14 questions for new journalists to consider when filing a story - International Burch University
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14 questions for new journalists to consider when filing a story

Workplace, laptop and notepad on wooden table

If you’re new to reporting, here is an easy checklist with 14 questions to follow when filing your stories. (Your newsroom’s rules on sourcing may be more rigid and individual editors may make exceptions on a couple of these things, so always check with them first.)

  1. Are the content and general angle of the piece in line with what you had discussed with your editor? (If not, you should let the editor know and get feedback before filing.)
  2. Do you have an enticing lead and a nut graph that explains the point and why it matters to your audience?
  3. Did you double- and triple-fact-check all points, including numbers and the spellings of locations and names of people and groups?
  4. Do you have AT LEAST three credible first-hand sources in your story, including at least two human sources? (More sources are expected for non-breaking news. You might not include all the folks you interview in a piece but they will still help you produce a more informed story.)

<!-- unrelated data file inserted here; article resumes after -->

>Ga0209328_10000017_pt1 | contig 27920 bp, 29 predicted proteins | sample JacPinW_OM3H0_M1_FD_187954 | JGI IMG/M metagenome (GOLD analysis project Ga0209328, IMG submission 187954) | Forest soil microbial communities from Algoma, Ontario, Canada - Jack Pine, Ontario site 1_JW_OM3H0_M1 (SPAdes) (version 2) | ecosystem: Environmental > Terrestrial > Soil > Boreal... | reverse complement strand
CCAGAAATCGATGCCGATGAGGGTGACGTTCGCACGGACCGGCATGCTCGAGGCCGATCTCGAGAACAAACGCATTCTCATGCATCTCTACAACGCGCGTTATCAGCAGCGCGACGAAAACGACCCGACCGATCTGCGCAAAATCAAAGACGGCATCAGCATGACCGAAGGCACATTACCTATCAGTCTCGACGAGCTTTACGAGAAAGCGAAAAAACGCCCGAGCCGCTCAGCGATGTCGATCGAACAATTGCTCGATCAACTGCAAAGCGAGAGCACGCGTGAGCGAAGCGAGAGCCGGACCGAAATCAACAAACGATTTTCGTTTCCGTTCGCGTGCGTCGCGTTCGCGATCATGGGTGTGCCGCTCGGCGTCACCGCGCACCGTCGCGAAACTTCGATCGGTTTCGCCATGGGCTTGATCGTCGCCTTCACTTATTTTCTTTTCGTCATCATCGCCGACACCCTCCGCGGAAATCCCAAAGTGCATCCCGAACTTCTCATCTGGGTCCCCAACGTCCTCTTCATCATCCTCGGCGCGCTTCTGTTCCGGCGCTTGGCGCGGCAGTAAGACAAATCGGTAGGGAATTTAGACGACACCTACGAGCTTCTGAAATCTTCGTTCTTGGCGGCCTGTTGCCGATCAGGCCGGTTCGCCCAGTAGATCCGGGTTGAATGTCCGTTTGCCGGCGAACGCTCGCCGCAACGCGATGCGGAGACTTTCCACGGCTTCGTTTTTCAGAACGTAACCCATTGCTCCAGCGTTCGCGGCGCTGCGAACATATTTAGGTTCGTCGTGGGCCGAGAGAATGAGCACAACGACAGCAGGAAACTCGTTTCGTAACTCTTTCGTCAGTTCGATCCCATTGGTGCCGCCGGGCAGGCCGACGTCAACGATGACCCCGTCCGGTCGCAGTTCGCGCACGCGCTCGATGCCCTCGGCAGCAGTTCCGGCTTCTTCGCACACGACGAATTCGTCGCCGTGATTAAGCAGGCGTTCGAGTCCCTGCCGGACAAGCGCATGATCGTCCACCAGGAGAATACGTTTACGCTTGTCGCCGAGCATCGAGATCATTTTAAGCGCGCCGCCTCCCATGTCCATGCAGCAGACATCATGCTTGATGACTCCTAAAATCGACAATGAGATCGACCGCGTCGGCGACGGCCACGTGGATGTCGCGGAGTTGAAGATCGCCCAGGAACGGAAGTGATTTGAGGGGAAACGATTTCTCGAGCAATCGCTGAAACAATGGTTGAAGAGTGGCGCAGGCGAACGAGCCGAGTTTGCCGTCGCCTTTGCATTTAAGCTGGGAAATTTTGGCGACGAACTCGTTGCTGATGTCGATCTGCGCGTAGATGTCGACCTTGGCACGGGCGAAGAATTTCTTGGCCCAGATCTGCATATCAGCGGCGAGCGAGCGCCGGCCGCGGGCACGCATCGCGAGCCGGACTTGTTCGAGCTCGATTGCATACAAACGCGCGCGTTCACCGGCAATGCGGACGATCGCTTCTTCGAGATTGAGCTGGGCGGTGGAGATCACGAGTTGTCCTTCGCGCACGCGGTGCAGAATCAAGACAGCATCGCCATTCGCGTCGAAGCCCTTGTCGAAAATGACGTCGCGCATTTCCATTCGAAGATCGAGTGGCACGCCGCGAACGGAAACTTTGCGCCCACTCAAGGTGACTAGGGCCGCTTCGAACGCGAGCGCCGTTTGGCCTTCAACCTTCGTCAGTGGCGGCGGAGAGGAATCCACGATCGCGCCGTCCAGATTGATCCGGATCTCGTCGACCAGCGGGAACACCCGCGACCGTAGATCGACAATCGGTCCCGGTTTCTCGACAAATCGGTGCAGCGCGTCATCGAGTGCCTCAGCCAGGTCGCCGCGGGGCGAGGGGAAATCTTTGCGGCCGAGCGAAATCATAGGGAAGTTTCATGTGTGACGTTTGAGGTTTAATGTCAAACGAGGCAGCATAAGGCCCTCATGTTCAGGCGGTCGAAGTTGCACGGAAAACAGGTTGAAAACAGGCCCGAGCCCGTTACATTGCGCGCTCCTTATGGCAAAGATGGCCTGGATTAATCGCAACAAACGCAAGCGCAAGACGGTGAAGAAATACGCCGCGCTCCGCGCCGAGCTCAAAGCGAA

5. Did you aim for a diversity of sources in terms of race, gender, class, sexual orientation, ability, religion, political leanings, etc.?
  6. Did you reach out multiple times, in multiple ways to folks potentially harmed by the content?
  7. Are all facts and opinions attributed to sources with full first and last names and other identifying information such as titles, majors (if they’re students) and/or cities or neighborhoods of residence?
  8. Is your writing clear, concise and conversational? Do you use active voice and active verbs when possible?
  9. Are your captions written in present tense and complete sentences with identifiable people named after getting their permission?
  10. Is text content in past tense and audio or video content in present tense?
  11. Are quotes used to capture colorful language and feelings instead of dry facts or stats?
  12. Did you provide alternative text for photos and closed captions on video or audio content?
  13. If you did not shoot any of the footage or photos included in your piece, did you get written permission from the owner? (Same for embedded content from social media.)
  14. Did you include a headline that is accurate, relevant and can draw in your audience? Did you include SEO keywords that are relevant for the audience looking for your content?

Source: https://www.poynter.org

Department of Digital Communications and Public Relations